Divorce is a common way to dissolve marriages. However, under certain circumstances, Michigan law will end a marriage by annulling it. Annulment is not the same as divorce. Some marriages are unlawful from their inception, meaning the spouses involved should never have married in the first place. Under such circumstances, a spouse can seek an annulment of the union.
As explained by FindLaw, Michigan law describes a number of grounds for people to try to annul their marriages. For one thing, spouses should enter into a marriage of their own free will. No one should enter into a union by force or through the use of fraud. In the event one spouse tricked or forced the other into a marriage, the state may declare the union invalid.
Additionally, some spouses marry but cannot consummate their marriage. Under state law, spouses may seek an annulment if they are unable to consummate a union. Annulment may also occur if one of the spouses suffers from mental incapacitation or what the law calls idiocy. Basically, if a person lacks the proper mental understanding to enter a marriage, the state may annul his or her union.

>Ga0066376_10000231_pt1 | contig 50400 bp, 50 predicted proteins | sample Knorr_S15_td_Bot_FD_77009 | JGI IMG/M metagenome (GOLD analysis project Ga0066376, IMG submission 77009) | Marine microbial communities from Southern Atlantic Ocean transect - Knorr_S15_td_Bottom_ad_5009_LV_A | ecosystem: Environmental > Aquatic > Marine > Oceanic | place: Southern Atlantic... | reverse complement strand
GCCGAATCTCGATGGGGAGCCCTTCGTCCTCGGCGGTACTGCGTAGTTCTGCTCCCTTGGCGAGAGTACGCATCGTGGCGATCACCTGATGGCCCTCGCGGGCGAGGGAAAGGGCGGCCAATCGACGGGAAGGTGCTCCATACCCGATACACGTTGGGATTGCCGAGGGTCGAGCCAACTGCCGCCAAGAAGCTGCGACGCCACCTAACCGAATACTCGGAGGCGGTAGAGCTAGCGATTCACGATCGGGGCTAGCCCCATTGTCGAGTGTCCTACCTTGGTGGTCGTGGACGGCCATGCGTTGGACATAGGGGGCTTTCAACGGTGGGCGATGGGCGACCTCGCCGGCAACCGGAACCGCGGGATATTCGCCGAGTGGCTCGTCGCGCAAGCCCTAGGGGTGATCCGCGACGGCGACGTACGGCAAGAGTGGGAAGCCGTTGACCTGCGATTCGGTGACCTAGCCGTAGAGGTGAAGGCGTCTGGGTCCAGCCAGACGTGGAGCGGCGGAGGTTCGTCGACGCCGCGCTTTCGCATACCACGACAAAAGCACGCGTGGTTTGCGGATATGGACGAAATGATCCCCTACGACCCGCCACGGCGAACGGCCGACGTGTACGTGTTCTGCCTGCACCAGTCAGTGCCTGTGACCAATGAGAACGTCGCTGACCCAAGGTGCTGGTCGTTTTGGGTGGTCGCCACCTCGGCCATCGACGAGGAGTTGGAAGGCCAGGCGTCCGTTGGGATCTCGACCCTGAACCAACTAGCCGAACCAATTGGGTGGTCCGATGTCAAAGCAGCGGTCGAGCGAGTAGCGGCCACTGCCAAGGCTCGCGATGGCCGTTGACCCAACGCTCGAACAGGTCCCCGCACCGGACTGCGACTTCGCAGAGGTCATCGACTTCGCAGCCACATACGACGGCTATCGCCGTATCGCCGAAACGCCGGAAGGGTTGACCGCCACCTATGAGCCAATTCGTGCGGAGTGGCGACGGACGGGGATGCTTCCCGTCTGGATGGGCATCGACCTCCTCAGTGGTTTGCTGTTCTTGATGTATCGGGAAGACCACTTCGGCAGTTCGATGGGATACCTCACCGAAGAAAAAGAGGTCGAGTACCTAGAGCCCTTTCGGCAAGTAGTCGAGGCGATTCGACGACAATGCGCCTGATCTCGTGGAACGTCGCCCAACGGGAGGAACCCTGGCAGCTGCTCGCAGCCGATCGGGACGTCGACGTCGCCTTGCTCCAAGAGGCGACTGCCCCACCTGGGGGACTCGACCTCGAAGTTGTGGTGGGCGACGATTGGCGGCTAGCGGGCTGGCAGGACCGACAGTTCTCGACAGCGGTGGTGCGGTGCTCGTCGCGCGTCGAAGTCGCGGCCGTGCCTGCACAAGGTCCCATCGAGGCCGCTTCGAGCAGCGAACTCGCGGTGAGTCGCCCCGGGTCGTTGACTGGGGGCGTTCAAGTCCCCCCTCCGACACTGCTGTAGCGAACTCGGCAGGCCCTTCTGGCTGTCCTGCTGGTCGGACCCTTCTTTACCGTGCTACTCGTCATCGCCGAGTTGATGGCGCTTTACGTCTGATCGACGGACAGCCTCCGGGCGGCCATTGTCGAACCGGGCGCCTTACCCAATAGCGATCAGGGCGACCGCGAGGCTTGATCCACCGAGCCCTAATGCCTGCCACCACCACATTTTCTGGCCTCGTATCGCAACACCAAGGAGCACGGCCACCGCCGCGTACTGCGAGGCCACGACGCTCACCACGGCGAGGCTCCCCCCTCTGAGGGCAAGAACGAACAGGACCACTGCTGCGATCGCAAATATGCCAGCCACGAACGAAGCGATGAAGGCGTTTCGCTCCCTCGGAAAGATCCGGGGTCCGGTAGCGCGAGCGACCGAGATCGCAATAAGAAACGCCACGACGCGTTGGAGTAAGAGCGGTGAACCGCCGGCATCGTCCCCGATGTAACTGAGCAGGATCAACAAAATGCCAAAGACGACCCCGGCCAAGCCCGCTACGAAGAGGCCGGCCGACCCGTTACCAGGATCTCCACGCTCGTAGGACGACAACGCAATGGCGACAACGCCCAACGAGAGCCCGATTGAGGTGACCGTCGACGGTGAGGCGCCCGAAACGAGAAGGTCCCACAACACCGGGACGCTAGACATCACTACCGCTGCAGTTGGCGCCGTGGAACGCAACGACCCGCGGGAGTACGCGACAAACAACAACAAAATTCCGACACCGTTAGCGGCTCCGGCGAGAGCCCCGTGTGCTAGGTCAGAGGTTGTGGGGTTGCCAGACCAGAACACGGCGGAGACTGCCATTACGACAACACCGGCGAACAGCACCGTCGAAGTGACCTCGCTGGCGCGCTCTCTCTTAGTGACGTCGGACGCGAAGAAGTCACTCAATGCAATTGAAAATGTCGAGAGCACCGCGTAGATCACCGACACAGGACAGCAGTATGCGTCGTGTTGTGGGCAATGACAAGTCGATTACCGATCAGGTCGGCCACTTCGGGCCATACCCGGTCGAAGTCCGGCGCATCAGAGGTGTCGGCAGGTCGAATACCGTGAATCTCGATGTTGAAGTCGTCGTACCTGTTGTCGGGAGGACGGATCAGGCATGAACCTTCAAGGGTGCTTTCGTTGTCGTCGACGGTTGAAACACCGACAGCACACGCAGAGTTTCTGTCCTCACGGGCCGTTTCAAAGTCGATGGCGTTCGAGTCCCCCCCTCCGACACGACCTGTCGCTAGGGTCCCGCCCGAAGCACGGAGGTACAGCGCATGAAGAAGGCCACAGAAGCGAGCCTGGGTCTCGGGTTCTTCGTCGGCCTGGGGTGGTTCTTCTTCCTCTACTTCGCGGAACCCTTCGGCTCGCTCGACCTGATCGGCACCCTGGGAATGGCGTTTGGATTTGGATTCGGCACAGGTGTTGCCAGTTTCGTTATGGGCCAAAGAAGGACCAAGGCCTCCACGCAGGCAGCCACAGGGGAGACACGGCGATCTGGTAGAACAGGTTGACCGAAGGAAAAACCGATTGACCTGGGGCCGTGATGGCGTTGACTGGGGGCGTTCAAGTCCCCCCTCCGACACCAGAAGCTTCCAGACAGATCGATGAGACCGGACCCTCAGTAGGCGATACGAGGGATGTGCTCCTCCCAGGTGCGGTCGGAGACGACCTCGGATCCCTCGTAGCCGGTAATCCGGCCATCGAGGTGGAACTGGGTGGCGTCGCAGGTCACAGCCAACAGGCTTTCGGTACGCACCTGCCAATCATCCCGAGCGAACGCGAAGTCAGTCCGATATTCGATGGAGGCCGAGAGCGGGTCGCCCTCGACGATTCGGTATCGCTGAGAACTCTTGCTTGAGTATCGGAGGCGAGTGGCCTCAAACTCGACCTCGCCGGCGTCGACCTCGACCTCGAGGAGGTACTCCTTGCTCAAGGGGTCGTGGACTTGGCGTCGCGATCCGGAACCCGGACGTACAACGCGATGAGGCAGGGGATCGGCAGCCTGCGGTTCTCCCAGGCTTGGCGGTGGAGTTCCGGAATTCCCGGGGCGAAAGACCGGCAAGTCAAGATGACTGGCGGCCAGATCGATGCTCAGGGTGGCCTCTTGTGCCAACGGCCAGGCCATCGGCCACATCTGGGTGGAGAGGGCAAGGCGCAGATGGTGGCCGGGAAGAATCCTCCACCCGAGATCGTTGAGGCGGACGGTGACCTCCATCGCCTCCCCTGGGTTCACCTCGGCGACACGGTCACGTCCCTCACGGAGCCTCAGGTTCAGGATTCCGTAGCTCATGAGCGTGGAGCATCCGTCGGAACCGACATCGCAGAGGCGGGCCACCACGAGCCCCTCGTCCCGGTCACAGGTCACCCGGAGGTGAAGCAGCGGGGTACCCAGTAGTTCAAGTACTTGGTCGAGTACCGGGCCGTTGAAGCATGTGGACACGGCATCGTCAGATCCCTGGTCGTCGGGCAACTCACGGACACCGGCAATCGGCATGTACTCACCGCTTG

State law also forbids certain marriages. A person cannot marry a partner while already married to another, which is bigamy. Individuals also cannot marry close relatives. This would include siblings marrying each other, an aunt marrying a nephew, an uncle marrying a niece, or first cousins entering into a union. Marrying at the wrong age can also be a factor. Spouses may seek annulment if they married younger than legal age.
Not all situations that seemingly lead to annulment are crystal clear. Certain factors can complicate the ability of a couple to annul their marriage. For example, while state law allows for annulment due to an inability to consummate, the annulment should take place no more than two years following the marriage, so timing is important to successfully carry out an annulment.